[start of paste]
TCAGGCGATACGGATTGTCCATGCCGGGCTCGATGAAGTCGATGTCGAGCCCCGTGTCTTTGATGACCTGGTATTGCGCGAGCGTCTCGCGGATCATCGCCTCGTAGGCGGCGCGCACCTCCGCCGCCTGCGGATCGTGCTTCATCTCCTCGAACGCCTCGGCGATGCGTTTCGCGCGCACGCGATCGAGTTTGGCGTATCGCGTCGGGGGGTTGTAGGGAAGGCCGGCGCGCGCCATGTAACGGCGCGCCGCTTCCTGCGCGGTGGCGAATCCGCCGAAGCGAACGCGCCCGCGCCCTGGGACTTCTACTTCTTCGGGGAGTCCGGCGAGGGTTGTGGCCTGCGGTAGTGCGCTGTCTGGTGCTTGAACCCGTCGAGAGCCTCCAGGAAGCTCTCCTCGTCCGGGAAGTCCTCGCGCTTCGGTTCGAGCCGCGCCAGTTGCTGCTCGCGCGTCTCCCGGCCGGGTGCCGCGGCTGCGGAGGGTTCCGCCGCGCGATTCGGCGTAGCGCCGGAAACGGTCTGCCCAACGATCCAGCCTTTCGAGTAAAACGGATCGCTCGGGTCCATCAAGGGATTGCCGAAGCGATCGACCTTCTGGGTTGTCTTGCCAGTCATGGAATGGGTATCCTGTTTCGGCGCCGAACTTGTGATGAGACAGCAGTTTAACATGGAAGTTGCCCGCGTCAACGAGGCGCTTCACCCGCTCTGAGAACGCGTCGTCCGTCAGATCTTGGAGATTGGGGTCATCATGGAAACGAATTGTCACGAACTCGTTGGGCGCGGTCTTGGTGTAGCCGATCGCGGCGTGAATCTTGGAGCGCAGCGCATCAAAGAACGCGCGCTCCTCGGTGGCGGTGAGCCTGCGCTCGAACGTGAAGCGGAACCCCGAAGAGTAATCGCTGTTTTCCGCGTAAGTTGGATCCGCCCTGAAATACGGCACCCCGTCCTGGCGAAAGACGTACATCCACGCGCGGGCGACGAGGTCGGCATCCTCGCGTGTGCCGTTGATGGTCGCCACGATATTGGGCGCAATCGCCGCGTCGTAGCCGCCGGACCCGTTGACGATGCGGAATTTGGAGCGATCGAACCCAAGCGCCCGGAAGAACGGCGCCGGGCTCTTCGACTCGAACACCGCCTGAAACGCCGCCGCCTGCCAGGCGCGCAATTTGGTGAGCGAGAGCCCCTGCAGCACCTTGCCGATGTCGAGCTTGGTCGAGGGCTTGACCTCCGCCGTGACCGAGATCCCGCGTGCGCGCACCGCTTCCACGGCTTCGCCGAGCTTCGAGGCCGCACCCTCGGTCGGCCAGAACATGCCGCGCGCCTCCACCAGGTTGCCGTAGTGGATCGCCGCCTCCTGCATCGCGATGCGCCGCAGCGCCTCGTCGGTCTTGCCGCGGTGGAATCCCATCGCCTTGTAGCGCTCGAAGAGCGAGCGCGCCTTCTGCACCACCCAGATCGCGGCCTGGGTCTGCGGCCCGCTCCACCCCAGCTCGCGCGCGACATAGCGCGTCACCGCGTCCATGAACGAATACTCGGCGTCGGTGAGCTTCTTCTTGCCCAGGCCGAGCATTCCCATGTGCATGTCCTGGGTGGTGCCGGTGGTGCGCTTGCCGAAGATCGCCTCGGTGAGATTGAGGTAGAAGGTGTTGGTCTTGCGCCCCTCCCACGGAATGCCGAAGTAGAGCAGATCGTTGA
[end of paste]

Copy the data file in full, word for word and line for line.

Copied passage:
TCAGGCGATACGGATTGTCCATGCCGGGCTCGATGAAGTCGATGTCGAGCCCCGTGTCTTTGATGACCTGGTATTGCGCGAGCGTCTCGCGGATCATCGCCTCGTAGGCGGCGCGCACCTCCGCCGCCTGCGGATCGTGCTTCATCTCCTCGAACGCCTCGGCGATGCGTTTCGCGCGCACGCGATCGAGTTTGGCGTATCGCGTCGGGGGGTTGTAGGGAAGGCCGGCGCGCGCCATGTAACGGCGCGCCGCTTCCTGCGCGGTGGCGAATCCGCCGAAGCGAACGCGCCCGCGCCCTGGGACTTCTACTTCTTCGGGGAGTCCGGCGAGGGTTGTGGCCTGCGGTAGTGCGCTGTCTGGTGCTTGAACCCGTCGAGAGCCTCCAGGAAGCTCTCCTCGTCCGGGAAGTCCTCGCGCTTCGGTTCGAGCCGCGCCAGTTGCTGCTCGCGCGTCTCCCGGCCGGGTGCCGCGGCTGCGGAGGGTTCCGCCGCGCGATTCGGCGTAGCGCCGGAAACGGTCTGCCCAACGATCCAGCCTTTCGAGTAAAACGGATCGCTCGGGTCCATCAAGGGATTGCCGAAGCGATCGACCTTCTGGGTTGTCTTGCCAGTCATGGAATGGGTATCCTGTTTCGGCGCCGAACTTGTGATGAGACAGCAGTTTAACATGGAAGTTGCCCGCGTCAACGAGGCGCTTCACCCGCTCTGAGAACGCGTCGTCCGTCAGATCTTGGAGATTGGGGTCATCATGGAAACGAATTGTCACGAACTCGTTGGGCGCGGTCTTGGTGTAGCCGATCGCGGCGTGAATCTTGGAGCGCAGCGCATCAAAGAACGCGCGCTCCTCGGTGGCGGTGAGCCTGCGCTCGAACGTGAAGCGGAACCCCGAAGAGTAATCGCTGTTTTCCGCGTAAGTTGGATCCGCCCTGAAATACGGCACCCCGTCCTGGCGAAAGACGTACATCCACGCGCGGGCGACGAGGTCGGCATCCTCGCGTGTGCCGTTGATGGTCGCCACGATATTGGGCGCAATCGCCGCGTCGTAGCCGCCGGACCCGTTGACGATGCGGAATTTGGAGCGATCGAACCCAAGCGCCCGGAAGAACGGCGCCGGGCTCTTCGACTCGAACACCGCCTGAAACGCCGCCGCCTGCCAGGCGCGCAATTTGGTGAGCGAGAGCCCCTGCAGCACCTTGCCGATGTCGAGCTTGGTCGAGGGCTTGACCTCCGCCGTGACCGAGATCCCGCGTGCGCGCACCGCTTCCACGGCTTCGCCGAGCTTCGAGGCCGCACCCTCGGTCGGCCAGAACATGCCGCGCGCCTCCACCAGGTTGCCGTAGTGGATCGCCGCCTCCTGCATCGCGATGCGCCGCAGCGCCTCGTCGGTCTTGCCGCGGTGGAATCCCATCGCCTTGTAGCGCTCGAAGAGCGAGCGCGCCTTCTGCACCACCCAGATCGCGGCCTGGGTCTGCGGCCCGCTCCACCCCAGCTCGCGCGCGACATAGCGCGTCACCGCGTCCATGAACGAATACTCGGCGTCGGTGAGCTTCTTCTTGCCCAGGCCGAGCATTCCCATGTGCATGTCCTGGGTGGTGCCGGTGGTGCGCTTGCCGAAGATCGCCTCGGTGAGATTGAGGTAGAAGGTGTTGGTCTTGCGCCCCTCCCACGGAATGCCGAAGTAGAGCAGATCGTTGA